Being good at communicating has to be one of the most useful skills out there. Without it, you’re doomed to work on projects, tasks, and jobs alone (or fail at working on them together). With them, you can do nearly anything. For that reason, as a teacher, you want to do whatever is in your power to help your students learn how to be better communicators. For the classroom might well be one of the best places to pick up such skills. Of course, some exercises are going to be better than others. Here we’re going to explore some of Read More
I made the point a few posts ago (”The new age for all its electronic wizardy is still writing based“) that, despite the importance of the words on your site, many people think they can stick some copy and content in at the last minute. And this is backed up by the experience of Flyte web development company — “Content Creation is Painful” — who describe their experience with customers who decide to write their own copy as follows: Before the job starts: “I’m just going to take the content from the current site.” “This stuff is going to write itself.” “I expect to knock Read More
I’m over in Scotland right now — Edinburgh to be exact (back to Vancouver on the 27th) — and it’s clear that Internet usage in the UK is on the up, mainly down to the spread of broadband over the last year or so. There are various stats that have been released showing huge Internet usage growth in the UK, but even just from driving around the city I can see the signs — literally. Compared to my last visit a year ago there are far more URLs on the storefronts of small retailers. No matter where in the world Read More
Ok, the Web’s a convenient and limitless resource and, used effectively, a great communications and business tool. And we’re all wired up to the eyeballs these days. But rearrange the letters in “wired” and you get “weird,” which nicely sums up a lot of the rest of the Internet. And there’s no better, or funnier, representation of this than “Real Life Versus the Internet”
Here’s another tool that’s worth checking out. Snap offers a free service that lets your visitors preview a site before clicking through to it via a link on your page. Hover over the Snap link above or any other on this blog and you’ll see what I mean. It makes for a nice user experience, and saves people clicking through to pages they’ve already visited or might not want to visit. It’s easy to add to your site, especially for a non-techy person like me. You just paste a small snippet of code into your template and you can choose to use it with all links or Read More
There’s a good article on the BBC site — “How to make the web go worldwide” — showing a breakdown of Internet usage worldwide. According to the stats from Internet World Stats, South Korea is the most connected nation with 70% of homes having a high-speed broadband connection. The figure for Africa, on the other hand, is just 0.1%, leaving experts worried that the continent is being left far behind in terms of global Internet expansion. There are some good links to other articles in the sidebar of this story.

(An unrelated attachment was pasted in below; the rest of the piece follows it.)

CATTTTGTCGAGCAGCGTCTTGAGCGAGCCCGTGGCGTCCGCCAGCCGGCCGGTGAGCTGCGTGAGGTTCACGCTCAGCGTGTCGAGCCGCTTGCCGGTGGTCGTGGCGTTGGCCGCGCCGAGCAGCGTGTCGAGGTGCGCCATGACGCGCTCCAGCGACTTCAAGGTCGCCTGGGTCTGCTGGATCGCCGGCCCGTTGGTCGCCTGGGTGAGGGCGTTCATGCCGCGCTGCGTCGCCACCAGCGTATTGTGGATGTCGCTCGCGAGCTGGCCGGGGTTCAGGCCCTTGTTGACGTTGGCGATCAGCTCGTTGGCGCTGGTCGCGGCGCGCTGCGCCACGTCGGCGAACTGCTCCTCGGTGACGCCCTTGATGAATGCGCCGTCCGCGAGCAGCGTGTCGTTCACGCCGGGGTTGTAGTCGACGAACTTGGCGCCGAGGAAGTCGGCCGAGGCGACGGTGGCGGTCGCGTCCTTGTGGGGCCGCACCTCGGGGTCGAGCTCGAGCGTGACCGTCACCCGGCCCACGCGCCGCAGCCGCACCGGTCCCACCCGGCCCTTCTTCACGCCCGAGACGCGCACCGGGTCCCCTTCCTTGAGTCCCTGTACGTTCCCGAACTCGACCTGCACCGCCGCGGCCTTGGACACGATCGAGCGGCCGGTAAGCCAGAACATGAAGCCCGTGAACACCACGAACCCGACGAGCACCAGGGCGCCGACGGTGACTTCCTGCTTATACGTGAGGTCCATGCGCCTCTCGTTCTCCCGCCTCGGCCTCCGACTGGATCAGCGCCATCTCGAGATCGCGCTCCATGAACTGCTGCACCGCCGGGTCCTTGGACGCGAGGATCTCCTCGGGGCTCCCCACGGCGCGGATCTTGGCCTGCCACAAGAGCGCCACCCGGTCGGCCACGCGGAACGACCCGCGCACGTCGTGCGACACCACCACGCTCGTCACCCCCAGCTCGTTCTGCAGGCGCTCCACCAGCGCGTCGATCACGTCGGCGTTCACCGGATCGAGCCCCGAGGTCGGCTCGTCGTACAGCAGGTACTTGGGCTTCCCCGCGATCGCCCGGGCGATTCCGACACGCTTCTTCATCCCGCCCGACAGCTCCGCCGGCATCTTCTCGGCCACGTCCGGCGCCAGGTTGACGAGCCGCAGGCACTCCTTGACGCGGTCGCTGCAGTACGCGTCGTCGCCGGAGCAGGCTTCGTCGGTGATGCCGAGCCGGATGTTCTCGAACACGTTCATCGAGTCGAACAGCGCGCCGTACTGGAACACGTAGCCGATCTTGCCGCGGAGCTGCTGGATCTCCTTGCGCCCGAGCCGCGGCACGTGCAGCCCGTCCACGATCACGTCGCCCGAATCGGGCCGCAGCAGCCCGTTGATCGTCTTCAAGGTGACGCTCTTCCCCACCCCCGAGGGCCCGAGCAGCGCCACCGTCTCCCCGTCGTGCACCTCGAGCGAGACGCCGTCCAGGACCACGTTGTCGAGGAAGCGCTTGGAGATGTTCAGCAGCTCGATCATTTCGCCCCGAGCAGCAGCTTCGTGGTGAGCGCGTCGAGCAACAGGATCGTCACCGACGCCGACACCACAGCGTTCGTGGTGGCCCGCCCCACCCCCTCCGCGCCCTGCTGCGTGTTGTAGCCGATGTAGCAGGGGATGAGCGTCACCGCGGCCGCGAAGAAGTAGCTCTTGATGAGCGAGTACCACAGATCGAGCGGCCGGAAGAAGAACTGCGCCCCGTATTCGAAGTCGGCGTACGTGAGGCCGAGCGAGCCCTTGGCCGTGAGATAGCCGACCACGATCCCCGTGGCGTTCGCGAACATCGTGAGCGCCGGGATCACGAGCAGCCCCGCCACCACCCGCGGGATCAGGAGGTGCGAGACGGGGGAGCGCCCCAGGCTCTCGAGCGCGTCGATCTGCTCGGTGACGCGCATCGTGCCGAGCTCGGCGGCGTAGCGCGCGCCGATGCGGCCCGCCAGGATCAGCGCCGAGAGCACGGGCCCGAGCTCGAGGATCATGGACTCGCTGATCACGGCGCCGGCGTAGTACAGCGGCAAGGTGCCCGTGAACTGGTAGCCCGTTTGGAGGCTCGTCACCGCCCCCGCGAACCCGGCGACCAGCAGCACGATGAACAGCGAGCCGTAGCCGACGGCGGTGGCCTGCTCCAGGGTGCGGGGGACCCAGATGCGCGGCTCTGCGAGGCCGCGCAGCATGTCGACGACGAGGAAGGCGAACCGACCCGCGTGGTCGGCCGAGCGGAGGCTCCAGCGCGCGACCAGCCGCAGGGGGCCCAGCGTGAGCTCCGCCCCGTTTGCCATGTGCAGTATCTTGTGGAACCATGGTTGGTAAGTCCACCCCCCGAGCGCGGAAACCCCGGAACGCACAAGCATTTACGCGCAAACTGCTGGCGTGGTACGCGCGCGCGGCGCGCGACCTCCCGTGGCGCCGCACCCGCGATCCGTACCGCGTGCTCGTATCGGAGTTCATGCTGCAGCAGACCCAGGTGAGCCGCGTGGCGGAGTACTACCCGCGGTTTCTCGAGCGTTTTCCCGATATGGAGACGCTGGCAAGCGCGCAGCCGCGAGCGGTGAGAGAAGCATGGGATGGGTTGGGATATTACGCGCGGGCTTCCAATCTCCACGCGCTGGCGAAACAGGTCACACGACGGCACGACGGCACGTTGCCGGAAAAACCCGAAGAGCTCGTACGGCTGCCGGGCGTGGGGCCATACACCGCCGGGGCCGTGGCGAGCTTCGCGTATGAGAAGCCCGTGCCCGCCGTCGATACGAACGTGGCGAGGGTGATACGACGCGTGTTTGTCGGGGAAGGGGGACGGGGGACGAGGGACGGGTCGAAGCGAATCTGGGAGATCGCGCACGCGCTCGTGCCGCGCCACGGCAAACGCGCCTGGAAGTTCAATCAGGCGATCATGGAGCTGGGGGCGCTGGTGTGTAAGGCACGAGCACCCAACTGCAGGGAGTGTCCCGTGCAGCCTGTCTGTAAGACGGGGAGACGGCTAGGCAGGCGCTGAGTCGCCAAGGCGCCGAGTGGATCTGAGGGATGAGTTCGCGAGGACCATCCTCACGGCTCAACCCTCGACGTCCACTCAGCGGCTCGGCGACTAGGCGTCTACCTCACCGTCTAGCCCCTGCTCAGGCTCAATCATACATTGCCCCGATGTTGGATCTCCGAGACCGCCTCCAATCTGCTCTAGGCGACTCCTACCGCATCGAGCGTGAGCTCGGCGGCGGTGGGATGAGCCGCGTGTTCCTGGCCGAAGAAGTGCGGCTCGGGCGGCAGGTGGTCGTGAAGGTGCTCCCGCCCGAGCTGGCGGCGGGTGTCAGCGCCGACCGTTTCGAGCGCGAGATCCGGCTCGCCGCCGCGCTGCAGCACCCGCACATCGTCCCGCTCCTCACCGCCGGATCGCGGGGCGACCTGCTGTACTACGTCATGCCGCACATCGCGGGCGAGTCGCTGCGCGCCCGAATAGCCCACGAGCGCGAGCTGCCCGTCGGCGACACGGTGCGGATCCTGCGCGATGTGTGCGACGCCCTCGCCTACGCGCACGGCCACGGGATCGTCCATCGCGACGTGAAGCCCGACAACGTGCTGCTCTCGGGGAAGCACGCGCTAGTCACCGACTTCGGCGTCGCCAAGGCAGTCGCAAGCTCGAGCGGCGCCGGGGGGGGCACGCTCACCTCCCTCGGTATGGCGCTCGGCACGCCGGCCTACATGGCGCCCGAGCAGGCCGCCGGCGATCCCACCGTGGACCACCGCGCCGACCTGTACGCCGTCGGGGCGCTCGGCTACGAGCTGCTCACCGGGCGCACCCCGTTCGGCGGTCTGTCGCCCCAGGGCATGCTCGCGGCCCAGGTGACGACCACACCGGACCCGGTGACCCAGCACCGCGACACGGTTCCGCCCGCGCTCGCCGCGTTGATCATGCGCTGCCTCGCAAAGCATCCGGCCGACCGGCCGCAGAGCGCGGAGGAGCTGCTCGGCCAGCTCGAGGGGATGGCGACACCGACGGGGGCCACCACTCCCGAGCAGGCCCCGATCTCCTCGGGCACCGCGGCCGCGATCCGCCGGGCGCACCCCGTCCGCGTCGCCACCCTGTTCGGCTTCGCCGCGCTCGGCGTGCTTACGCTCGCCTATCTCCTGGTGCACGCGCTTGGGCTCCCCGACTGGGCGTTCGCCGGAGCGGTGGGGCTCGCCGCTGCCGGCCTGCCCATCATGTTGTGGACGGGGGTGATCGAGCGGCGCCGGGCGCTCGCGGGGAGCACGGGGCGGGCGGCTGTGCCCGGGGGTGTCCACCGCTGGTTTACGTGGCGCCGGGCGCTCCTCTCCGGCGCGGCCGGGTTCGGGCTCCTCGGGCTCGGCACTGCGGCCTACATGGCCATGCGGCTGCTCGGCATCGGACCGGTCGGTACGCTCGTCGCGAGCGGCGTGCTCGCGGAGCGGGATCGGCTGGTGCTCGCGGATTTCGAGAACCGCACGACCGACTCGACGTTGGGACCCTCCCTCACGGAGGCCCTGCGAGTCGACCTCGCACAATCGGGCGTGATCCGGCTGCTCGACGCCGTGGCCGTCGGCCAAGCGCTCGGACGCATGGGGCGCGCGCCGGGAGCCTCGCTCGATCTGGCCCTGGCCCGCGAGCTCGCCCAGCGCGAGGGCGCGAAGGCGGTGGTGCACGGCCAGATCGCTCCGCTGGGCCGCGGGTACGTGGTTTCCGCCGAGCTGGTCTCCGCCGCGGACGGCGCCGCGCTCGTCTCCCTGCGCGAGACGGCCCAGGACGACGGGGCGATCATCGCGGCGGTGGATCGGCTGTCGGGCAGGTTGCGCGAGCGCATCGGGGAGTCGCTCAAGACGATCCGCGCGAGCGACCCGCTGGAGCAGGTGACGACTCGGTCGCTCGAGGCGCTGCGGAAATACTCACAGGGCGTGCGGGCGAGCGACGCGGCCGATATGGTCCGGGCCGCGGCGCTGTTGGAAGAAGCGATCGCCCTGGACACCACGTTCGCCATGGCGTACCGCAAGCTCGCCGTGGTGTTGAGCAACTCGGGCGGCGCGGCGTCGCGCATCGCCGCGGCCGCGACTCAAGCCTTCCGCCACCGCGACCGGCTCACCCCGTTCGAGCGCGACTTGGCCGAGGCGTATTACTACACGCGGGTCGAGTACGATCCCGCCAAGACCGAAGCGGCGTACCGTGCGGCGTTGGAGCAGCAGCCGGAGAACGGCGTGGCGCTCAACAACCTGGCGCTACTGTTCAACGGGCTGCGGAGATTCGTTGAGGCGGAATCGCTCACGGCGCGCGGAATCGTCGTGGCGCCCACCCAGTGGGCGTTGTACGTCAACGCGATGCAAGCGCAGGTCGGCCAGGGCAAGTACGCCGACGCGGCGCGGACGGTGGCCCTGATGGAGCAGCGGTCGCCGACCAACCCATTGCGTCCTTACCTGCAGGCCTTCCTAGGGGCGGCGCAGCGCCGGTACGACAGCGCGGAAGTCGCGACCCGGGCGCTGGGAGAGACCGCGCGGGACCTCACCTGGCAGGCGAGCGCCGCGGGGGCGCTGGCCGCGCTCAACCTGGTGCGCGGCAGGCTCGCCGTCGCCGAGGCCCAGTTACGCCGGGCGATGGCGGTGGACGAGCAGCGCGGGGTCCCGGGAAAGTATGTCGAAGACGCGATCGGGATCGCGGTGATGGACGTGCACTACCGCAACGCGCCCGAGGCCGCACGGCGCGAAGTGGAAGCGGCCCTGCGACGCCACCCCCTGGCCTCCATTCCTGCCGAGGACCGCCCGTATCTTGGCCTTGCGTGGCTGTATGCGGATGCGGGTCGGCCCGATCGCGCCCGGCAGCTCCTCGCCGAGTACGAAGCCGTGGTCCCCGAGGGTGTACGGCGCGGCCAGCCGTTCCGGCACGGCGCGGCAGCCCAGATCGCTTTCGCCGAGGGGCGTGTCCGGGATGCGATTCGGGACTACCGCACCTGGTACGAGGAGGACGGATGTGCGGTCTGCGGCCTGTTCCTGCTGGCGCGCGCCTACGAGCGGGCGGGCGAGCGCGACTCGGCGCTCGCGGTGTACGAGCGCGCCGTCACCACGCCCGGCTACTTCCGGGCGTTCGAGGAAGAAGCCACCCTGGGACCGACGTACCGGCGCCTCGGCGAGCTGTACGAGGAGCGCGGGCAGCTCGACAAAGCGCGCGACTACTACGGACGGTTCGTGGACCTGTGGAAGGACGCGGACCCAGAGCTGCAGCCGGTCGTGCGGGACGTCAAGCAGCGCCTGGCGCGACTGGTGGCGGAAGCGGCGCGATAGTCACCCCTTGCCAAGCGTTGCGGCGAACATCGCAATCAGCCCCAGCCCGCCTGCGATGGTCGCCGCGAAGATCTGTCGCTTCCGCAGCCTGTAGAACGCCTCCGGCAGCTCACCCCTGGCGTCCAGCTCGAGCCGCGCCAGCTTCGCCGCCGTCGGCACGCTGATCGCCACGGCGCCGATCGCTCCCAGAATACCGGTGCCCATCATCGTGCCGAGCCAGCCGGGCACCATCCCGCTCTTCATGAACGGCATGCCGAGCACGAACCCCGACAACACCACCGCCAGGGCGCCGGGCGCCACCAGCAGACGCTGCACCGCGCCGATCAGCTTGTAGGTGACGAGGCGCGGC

It’s going to be interesting to see how the growth of the Internet worldwide affects what’s considered “standard” English in the long-term. Of course, standard English is different according to whether you’re in the US, Canada, the UK, Australia… and so on. So, as the Web has developed most rapidly in the US, is US-English going to become the standard — at least in online communications? Or will there be a new language called Internet-English that’s a hybrid of the various versions? Inter-English anyone? This came to mind after reading a post on a new blog called Word Wise — Comma Read More
I went to see Billy Connolly (still as funny as ever) the other night. One of the Big Yin’s best lines was… “If you go into a house and they only have one book, get the *bleep* out of that house!” Really I just wanted an excuse to get that line in, but it did get me thinking — if I had to choose one writing book to keep out of the ones on my shelf, which would it be? I’d have to choose On Writing Well by William Zinsser. Others making up a top 5 would be: – Networds by Nick Usborne – On Read More
Not so long ago, if you wanted to have your say on a subject, you wrote a letter to the editor, called a radio phone-in show or stood on a box on a street corner and shouted at passers-by. If you were really determined, you started a pirate radio station or published a fanzine. It’s easier now, as Time Magazine acknowledges with 2007’s Person of the Year award going to… “You.” Cue every content-generating user out there linking to Time’s website. Finger on the pulse, or cunning traffic-generating strategy, asks ProBlogger.
The Guardian has published a list of their most useful websites of 2006 — The new 100 most useful sites. It’s interesting to compare this list to their previous one in 2004 — Cream of the crop: 100 most useful websites. They rightly point out (taking the UK-view, as a British newspaper): “In 2004, the internet was a different place: there was, for example, no YouTube, and most Britons online didn’t have broadband. That’s changed dramatically: now, more than 75% of users have broadband, and the arrival of Web 2.0 has brought sites where the interaction is as fast as if it Read More